For me, in Firefox/Win XP (and any other combination I tried on XP or OS X) anchors like the “new“ or specific comments links behave as outlined by Kent here: http://typophile.com/node/91007?page=5#comment-504719

hrant's picture

Charge a minimal amount for type IDs and/or make it easy to avoid ID threads.

hhp

Ryan Maelhorn's picture

Charge a minimal amount for type IDs
I second this. It would get rid of the freeloaders and earn some money for the site. Not sure how it could be policed however. You could set up a system for them to go through, but how would you keep them from just posting elsewhere on the site?

hrant's picture

You mean posting an ID request outside of the ID forum to avoid a charge? Riccardo has been extremely diligent about telling people to move their requests to the proper forum, so I'm hoping he could also remove offending threads.

hhp

aluminum's picture

"This site is built on Drupal"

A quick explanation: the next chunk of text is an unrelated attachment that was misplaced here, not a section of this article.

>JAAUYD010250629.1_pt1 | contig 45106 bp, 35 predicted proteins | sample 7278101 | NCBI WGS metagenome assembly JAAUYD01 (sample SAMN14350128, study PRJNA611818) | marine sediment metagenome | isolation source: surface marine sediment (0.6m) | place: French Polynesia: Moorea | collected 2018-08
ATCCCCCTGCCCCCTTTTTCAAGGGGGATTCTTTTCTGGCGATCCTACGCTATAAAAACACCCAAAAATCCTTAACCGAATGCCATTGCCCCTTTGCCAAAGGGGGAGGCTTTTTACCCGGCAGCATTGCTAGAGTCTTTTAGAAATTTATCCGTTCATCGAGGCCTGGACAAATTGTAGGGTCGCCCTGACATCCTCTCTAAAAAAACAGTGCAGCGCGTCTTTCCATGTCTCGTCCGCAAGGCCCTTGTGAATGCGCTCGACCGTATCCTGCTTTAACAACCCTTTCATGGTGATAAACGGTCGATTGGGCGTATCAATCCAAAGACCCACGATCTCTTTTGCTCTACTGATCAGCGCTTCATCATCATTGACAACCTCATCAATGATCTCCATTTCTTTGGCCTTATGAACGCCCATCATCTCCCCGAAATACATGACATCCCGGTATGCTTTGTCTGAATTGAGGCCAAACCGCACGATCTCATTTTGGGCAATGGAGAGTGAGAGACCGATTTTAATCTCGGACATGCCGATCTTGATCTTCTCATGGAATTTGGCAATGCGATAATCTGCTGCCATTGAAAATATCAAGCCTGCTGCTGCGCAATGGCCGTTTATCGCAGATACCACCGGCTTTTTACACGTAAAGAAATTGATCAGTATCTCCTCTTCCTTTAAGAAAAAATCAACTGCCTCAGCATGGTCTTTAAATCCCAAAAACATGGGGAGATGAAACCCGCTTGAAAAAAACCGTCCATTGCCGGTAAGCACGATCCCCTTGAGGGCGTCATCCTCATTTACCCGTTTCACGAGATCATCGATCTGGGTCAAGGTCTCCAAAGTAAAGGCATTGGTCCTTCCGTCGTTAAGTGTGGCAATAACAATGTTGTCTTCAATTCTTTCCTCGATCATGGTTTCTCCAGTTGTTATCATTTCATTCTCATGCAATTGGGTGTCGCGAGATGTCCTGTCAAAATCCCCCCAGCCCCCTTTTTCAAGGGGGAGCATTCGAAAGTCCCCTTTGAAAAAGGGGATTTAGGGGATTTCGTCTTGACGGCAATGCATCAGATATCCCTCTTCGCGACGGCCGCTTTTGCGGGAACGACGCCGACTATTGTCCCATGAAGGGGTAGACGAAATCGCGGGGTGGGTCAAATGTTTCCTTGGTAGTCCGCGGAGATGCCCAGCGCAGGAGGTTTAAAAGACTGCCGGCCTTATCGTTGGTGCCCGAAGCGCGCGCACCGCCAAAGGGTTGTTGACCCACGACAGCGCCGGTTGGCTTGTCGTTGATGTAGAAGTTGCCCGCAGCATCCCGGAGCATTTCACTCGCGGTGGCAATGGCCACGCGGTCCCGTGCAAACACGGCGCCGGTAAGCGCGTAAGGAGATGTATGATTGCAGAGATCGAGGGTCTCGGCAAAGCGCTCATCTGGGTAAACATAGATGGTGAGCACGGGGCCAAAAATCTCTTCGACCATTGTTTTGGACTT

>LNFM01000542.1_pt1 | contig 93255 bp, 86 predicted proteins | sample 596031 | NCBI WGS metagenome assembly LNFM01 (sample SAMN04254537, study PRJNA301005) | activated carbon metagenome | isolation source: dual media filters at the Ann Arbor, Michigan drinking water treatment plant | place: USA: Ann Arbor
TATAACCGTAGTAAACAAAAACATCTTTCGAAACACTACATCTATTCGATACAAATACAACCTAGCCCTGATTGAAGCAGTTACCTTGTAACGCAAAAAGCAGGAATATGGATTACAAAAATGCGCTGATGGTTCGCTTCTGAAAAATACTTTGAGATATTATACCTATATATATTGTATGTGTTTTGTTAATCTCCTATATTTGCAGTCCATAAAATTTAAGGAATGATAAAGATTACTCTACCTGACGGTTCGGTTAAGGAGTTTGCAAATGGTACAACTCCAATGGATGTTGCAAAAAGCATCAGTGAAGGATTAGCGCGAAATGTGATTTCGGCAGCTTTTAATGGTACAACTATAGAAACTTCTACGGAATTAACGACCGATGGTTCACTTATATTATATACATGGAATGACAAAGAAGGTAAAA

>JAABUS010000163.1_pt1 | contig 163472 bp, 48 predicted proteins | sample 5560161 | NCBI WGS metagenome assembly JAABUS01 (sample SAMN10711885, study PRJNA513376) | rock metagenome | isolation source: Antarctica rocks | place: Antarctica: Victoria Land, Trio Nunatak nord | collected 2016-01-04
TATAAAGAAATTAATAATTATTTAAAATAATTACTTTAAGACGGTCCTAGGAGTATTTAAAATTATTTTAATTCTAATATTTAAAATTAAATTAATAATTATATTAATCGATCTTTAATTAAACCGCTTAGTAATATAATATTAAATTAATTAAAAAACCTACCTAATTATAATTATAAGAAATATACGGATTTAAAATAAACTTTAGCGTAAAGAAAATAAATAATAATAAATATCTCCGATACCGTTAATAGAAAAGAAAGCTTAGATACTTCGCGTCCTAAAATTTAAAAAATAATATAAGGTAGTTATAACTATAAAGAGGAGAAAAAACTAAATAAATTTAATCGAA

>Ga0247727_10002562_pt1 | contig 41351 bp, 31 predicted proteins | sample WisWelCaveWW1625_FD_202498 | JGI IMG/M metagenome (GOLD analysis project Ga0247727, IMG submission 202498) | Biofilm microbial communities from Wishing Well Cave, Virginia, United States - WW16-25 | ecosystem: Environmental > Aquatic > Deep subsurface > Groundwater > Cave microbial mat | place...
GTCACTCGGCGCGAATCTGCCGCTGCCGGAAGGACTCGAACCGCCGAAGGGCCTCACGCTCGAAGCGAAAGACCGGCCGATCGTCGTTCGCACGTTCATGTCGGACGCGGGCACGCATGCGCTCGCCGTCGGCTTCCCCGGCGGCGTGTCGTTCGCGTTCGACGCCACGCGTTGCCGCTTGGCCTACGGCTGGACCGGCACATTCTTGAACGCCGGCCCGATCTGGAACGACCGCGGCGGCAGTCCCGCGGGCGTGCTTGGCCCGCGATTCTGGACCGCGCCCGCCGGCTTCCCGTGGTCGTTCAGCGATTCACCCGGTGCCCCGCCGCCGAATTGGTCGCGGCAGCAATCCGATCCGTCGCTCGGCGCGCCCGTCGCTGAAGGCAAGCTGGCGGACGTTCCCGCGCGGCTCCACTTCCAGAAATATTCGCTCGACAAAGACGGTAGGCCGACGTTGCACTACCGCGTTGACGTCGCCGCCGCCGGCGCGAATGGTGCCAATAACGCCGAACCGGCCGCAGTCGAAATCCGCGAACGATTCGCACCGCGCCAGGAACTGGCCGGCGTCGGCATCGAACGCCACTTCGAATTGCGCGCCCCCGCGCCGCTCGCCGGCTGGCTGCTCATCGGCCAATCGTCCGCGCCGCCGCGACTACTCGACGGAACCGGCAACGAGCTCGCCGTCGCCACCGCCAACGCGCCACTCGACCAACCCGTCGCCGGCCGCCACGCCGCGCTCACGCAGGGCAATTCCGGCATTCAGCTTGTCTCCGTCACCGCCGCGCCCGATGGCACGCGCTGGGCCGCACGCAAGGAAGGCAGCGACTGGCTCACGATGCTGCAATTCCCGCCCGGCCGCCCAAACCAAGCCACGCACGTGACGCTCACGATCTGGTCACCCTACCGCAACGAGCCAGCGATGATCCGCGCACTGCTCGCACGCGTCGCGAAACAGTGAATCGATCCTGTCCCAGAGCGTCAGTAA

That actually explains a lot. ;)

phillipgessert's picture

If there were a mobile version someday, I'd sure stare at my phone a whole lot more.

riccard0's picture

Riccardo has been extremely diligent about telling people to move their requests to the proper forum, so I'm hoping he could also remove offending threads.

About removing threads, that would be possible only if I were an actual moderator, which isn’t the case.
I’m just a regular user (albeit a diligent one ;-) and what I say doesn’t come from any inside knowledge, but merely from reading threads, observation, personal experience, and brief and occasional exchanges with actual moderators.

Moreover, I’m against (at least in the present situation) the idea of charging for type IDs. It would cost less killing the “service” altogether.
But I’m all for clearly distinguish it from the rest of the site.

Joshua Langman's picture

I don't know anything about web programming, but I will gladly donate my time as a moderator, or in any other way I can be useful. When I teach typography workshops, I always direct students to this site, in an attempt to keep some new blood coming in.

Joshua Langman's picture

Oh, one more idea —

What about a forum for typography, as opposed to type design? That may be what the "design" forum is supposed to be, but that's always been ambiguous. I would like to see more graphic designers and typographers on here, in addition to the type designers.

What about a letterpress forum?

cuttlefish's picture